16:42 h / 2020/12/01
How the pandemic has seen toy companies transition into support networks for families
Demand for toy brands to act beyond their products and offer supporting services to parents and families is tipped to continue into 2021 and beyond, as companies across the industry continue to transition into resources and networks for their audiences.
The evolution of the traditional toy company has become part and parcel of the sweeping changes that have played out across the 2020 landscape, driven by a pandemic and its subsequent restrictions that have seen parents turn to toy brands for guidance.
It’s according to the dolls market specialist, Zapf, that more parents than ever before are looking towards the toy brands that their children engage with for ‘support and help at home,’ whether that is in the resources that they offer to assist with activities like home-schooling, or in expert-led advice to help with a child’s development away from the classrooms.
The current phenomenon, suggests Zapf, is just one of the knock-on effects of parents spending more time playing and engaging in activities with their children over the course of the year, owing largely to the school closures that occurred earlier in 2020.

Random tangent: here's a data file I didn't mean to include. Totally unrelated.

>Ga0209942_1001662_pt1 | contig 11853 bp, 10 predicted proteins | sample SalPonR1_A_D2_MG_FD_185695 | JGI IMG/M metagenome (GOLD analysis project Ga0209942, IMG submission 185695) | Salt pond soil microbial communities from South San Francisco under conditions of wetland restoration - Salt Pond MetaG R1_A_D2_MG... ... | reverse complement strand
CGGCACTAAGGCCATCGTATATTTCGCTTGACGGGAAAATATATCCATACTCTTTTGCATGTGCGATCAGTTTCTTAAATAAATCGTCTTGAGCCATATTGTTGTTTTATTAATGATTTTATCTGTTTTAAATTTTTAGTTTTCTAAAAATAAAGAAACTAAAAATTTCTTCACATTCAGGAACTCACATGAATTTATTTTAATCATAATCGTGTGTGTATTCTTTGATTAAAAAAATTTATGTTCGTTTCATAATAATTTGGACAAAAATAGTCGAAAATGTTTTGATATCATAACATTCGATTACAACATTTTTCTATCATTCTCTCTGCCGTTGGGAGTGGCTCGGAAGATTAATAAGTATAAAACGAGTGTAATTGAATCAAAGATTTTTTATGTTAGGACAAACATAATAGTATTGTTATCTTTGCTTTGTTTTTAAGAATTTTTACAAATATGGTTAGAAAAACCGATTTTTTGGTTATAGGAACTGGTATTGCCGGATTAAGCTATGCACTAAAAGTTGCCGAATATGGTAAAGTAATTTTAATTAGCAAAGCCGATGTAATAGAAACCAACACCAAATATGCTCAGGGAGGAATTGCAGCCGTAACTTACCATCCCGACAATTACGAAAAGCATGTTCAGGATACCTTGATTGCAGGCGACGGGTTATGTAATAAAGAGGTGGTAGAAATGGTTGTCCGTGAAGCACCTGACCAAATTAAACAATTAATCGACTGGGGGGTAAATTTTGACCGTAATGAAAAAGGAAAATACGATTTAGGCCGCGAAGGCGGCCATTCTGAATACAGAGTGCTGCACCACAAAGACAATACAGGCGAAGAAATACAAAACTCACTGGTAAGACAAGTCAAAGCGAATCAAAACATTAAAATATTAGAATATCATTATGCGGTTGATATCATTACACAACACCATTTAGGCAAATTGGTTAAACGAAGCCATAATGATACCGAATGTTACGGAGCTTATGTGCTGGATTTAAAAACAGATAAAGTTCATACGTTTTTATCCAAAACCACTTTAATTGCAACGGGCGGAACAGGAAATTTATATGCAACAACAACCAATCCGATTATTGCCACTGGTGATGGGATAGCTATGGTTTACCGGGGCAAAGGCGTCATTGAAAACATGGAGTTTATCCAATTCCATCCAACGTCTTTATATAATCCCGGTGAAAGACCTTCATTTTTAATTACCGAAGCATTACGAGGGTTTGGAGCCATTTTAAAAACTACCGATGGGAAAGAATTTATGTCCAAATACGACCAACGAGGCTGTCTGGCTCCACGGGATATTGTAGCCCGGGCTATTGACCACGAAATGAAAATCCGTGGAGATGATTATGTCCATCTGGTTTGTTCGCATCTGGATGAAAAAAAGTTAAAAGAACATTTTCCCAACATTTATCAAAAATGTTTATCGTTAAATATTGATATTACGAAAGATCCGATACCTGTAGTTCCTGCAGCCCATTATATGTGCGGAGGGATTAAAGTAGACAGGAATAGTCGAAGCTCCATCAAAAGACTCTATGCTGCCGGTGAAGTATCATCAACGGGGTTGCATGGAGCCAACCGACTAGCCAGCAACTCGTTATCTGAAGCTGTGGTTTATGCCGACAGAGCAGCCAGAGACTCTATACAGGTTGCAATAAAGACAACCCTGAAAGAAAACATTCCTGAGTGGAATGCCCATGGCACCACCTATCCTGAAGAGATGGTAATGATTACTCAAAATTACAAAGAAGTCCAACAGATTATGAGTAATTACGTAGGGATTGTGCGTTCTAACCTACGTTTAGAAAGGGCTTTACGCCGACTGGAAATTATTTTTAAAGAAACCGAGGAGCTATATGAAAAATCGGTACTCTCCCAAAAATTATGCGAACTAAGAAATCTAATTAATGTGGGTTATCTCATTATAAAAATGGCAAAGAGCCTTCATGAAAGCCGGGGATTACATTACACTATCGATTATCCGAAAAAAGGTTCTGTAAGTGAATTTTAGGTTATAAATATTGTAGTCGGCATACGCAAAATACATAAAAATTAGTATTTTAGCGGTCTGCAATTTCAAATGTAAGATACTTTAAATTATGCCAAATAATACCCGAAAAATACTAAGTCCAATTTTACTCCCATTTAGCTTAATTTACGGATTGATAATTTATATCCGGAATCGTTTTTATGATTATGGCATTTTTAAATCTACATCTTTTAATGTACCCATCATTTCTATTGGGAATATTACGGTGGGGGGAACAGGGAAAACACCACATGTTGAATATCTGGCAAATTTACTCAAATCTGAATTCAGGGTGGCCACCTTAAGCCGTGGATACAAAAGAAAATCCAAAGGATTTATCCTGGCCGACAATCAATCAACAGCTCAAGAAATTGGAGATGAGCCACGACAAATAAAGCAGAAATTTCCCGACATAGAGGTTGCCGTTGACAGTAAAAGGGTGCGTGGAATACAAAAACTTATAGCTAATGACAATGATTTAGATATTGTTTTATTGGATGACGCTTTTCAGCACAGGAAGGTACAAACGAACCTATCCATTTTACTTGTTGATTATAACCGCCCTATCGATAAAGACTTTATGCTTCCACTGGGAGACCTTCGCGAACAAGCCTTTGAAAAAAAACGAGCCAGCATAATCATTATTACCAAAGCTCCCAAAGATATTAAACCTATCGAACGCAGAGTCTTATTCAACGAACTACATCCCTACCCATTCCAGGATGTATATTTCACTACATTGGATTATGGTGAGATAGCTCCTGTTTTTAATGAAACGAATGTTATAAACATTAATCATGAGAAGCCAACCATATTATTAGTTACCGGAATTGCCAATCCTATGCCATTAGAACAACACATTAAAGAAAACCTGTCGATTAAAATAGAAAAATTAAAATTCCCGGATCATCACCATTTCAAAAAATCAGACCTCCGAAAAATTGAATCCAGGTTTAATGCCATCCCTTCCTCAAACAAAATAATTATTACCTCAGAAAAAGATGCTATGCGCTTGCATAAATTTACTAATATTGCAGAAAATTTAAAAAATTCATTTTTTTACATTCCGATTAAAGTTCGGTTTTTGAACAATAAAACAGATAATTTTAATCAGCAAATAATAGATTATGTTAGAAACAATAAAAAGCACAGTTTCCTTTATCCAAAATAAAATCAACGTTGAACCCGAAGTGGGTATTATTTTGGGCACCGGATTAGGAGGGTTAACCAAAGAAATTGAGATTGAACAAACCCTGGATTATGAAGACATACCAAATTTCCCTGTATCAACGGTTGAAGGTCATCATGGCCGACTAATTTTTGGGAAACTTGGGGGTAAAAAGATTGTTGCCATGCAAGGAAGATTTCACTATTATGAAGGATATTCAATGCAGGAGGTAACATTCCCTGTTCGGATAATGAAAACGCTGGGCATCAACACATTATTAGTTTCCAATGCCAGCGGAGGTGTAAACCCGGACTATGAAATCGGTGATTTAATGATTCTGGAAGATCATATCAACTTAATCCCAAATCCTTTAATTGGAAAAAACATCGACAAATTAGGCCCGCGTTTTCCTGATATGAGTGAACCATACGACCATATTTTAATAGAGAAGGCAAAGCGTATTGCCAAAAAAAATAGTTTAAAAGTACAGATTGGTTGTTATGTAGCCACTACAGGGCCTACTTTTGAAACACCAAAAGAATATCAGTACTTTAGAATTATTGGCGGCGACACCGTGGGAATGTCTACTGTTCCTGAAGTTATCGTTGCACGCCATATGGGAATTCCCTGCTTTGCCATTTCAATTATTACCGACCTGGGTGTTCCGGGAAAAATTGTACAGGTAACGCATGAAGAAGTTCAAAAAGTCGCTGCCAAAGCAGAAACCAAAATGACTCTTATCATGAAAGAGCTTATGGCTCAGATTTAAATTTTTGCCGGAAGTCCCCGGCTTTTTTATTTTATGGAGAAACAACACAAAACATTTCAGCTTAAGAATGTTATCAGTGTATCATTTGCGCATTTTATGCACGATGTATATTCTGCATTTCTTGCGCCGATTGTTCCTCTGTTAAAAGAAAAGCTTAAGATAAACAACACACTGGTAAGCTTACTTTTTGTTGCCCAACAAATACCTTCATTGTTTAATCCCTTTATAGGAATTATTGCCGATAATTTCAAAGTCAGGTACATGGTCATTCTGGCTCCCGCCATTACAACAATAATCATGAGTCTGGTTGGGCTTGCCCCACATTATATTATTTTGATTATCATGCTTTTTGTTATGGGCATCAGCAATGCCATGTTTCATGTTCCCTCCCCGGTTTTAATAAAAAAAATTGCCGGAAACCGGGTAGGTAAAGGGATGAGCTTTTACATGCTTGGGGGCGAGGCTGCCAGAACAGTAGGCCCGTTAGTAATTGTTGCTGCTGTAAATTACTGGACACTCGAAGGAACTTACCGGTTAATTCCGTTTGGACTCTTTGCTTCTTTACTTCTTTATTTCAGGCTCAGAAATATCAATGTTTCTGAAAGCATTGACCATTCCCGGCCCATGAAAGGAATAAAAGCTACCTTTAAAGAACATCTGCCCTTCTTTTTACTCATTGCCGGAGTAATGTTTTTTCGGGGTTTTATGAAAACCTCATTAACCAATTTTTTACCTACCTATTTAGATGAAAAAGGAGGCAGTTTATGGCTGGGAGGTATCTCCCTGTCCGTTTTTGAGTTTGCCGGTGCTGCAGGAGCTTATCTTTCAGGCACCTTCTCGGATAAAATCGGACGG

The transition of toy companies from product manufacturers and distributors to household platforms of support and resources is one that has certainly been expedited by the cultural impact of the coronavirus pandemic.
The board game giant Asmodee was among the first wave of toy companies to make its resources available to the families and gamers adhering to the #StayHome messaging of the lockdown over the spring, and among the many to have risen to the occasion once again at the commence of lockdown part two at the start of November.
Part of the brand’s efforts was with the launch of its Connect & Play platform, an initiative developed to help people learn to virtually play board games with friends and families during quarantine. An expansion on its Print & Play campaign, Connect & Play provided players with step-by-step instructions on how they can play games like Catan, Pandemic, Ticket to Ride, and Spot It! Remotely over video platforms like Zoom.
More so than ever, the traditional toy market has come to the fore as a route not only for escapism or even the immersion into deep storytelling found in the board gaming sector, but also as a means of enabling child development amid a year of social distancing.
And with increased time being spent at home, and fewer hours spent engaging with brands on the shelves of the nation’s retailer’s, the compulsion of toy companies to find new means of placing themselves within the family space is a reasonable one.